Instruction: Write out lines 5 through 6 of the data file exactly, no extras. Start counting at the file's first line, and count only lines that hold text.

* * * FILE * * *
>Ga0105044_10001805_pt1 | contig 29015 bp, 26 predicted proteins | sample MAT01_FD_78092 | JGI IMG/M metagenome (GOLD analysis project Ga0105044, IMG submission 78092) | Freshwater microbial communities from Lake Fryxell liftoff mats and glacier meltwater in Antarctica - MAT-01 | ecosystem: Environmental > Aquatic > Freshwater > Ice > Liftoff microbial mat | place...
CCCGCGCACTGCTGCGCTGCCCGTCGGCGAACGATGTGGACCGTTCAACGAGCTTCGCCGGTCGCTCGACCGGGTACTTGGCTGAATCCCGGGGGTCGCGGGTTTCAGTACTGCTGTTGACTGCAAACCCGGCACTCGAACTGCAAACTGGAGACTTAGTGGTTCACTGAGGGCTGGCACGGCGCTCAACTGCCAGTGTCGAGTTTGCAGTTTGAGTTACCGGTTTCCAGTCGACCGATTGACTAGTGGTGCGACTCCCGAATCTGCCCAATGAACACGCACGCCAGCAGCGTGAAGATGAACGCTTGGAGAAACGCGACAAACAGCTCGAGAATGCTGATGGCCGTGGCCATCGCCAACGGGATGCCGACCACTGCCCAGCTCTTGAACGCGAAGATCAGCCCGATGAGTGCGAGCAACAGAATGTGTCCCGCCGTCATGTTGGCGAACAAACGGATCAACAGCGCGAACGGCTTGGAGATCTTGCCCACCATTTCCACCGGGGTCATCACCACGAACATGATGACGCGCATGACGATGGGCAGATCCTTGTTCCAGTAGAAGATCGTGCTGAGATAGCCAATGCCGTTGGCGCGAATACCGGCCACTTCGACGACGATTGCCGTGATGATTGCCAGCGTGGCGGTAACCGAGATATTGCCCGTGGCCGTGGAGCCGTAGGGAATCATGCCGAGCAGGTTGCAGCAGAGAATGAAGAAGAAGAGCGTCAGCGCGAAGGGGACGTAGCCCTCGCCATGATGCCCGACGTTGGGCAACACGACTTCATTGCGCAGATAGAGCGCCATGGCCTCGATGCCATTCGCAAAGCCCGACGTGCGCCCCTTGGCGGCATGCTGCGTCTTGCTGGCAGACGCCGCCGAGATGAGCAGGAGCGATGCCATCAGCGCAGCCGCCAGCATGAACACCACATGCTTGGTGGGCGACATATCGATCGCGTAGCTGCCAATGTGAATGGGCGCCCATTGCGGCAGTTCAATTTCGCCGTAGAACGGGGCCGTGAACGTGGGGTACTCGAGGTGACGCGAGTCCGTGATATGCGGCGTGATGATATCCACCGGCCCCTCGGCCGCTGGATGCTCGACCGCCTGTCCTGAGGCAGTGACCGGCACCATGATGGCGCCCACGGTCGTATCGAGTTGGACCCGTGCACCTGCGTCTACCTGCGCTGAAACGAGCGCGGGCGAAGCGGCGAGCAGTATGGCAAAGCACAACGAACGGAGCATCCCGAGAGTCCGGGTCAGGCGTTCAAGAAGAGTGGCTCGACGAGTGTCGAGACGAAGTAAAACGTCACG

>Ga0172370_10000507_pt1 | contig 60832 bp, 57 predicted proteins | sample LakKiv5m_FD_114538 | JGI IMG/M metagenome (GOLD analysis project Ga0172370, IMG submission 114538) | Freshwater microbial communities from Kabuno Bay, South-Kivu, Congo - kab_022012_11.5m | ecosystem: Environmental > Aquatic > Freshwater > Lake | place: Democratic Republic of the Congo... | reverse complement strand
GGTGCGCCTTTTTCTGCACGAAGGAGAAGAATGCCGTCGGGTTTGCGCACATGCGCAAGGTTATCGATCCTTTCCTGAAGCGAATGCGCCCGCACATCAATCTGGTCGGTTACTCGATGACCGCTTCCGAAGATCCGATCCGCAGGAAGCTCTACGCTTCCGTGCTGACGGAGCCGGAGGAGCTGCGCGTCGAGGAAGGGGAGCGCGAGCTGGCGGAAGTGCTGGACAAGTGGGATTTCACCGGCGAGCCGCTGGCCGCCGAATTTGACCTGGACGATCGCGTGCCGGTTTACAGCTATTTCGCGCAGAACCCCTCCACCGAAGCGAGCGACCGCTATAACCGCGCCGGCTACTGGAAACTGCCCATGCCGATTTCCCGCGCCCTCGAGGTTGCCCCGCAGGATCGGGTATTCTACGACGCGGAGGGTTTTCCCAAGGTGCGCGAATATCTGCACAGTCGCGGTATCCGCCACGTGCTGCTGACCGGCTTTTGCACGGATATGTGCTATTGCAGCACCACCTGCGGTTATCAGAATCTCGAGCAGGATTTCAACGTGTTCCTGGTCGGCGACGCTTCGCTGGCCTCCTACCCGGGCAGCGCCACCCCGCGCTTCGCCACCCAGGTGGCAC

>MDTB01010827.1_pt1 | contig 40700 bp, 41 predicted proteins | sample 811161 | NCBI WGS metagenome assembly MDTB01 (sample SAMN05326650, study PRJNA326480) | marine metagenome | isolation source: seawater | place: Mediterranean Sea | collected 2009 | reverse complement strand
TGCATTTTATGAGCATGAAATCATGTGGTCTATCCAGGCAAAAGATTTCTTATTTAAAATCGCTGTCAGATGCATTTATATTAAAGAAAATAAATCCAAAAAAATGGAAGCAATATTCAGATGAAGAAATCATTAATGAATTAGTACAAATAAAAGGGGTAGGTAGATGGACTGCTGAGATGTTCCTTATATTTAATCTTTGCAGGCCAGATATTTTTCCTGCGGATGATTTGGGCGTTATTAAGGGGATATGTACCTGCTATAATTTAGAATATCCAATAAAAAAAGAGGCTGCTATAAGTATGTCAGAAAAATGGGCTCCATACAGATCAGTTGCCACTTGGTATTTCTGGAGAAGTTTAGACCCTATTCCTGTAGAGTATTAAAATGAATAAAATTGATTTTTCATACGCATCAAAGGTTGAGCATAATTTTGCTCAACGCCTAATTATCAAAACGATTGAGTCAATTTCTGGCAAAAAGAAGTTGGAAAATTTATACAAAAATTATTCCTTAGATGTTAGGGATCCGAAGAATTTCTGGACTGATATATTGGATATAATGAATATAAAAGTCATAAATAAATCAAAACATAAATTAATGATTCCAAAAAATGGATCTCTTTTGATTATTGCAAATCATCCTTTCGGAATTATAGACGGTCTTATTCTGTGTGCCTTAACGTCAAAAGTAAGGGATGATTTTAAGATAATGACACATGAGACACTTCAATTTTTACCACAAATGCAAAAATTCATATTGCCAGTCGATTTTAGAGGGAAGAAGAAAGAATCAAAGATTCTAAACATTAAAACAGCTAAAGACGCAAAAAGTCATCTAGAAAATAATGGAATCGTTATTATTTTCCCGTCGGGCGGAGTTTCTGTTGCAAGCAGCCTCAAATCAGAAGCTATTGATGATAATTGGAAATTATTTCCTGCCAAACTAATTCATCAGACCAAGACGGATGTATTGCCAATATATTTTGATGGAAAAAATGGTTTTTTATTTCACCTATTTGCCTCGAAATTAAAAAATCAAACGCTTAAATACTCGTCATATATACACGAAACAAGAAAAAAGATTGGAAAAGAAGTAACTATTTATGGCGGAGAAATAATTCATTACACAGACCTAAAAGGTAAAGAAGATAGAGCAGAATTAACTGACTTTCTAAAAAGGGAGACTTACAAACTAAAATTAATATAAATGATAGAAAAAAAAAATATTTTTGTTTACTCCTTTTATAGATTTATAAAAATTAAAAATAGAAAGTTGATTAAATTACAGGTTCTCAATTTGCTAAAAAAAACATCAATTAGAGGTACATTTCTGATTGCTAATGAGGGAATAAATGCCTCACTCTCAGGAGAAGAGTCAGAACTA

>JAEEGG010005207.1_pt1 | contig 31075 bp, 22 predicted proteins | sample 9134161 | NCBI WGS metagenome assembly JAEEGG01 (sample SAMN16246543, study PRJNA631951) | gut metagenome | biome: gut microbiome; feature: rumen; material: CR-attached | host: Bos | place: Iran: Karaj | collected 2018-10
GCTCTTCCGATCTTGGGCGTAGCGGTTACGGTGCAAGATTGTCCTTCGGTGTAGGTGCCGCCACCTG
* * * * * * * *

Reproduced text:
>MDTB01010827.1_pt1 | contig 40700 bp, 41 predicted proteins | sample 811161 | NCBI WGS metagenome assembly MDTB01 (sample SAMN05326650, study PRJNA326480) | marine metagenome | isolation source: seawater | place: Mediterranean Sea | collected 2009 | reverse complement strand
TGCATTTTATGAGCATGAAATCATGTGGTCTATCCAGGCAAAAGATTTCTTATTTAAAATCGCTGTCAGATGCATTTATATTAAAGAAAATAAATCCAAAAAAATGGAAGCAATATTCAGATGAAGAAATCATTAATGAATTAGTACAAATAAAAGGGGTAGGTAGATGGACTGCTGAGATGTTCCTTATATTTAATCTTTGCAGGCCAGATATTTTTCCTGCGGATGATTTGGGCGTTATTAAGGGGATATGTACCTGCTATAATTTAGAATATCCAATAAAAAAAGAGGCTGCTATAAGTATGTCAGAAAAATGGGCTCCATACAGATCAGTTGCCACTTGGTATTTCTGGAGAAGTTTAGACCCTATTCCTGTAGAGTATTAAAATGAATAAAATTGATTTTTCATACGCATCAAAGGTTGAGCATAATTTTGCTCAACGCCTAATTATCAAAACGATTGAGTCAATTTCTGGCAAAAAGAAGTTGGAAAATTTATACAAAAATTATTCCTTAGATGTTAGGGATCCGAAGAATTTCTGGACTGATATATTGGATATAATGAATATAAAAGTCATAAATAAATCAAAACATAAATTAATGATTCCAAAAAATGGATCTCTTTTGATTATTGCAAATCATCCTTTCGGAATTATAGACGGTCTTATTCTGTGTGCCTTAACGTCAAAAGTAAGGGATGATTTTAAGATAATGACACATGAGACACTTCAATTTTTACCACAAATGCAAAAATTCATATTGCCAGTCGATTTTAGAGGGAAGAAGAAAGAATCAAAGATTCTAAACATTAAAACAGCTAAAGACGCAAAAAGTCATCTAGAAAATAATGGAATCGTTATTATTTTCCCGTCGGGCGGAGTTTCTGTTGCAAGCAGCCTCAAATCAGAAGCTATTGATGATAATTGGAAATTATTTCCTGCCAAACTAATTCATCAGACCAAGACGGATGTATTGCCAATATATTTTGATGGAAAAAATGGTTTTTTATTTCACCTATTTGCCTCGAAATTAAAAAATCAAACGCTTAAATACTCGTCATATATACACGAAACAAGAAAAAAGATTGGAAAAGAAGTAACTATTTATGGCGGAGAAATAATTCATTACACAGACCTAAAAGGTAAAGAAGATAGAGCAGAATTAACTGACTTTCTAAAAAGGGAGACTTACAAACTAAAATTAATATAAATGATAGAAAAAAAAAATATTTTTGTTTACTCCTTTTATAGATTTATAAAAATTAAAAATAGAAAGTTGATTAAATTACAGGTTCTCAATTTGCTAAAAAAAACATCAATTAGAGGTACATTTCTGATTGCTAATGAGGGAATAAATGCCTCACTCTCAGGAGAAGAGTCAGAACTA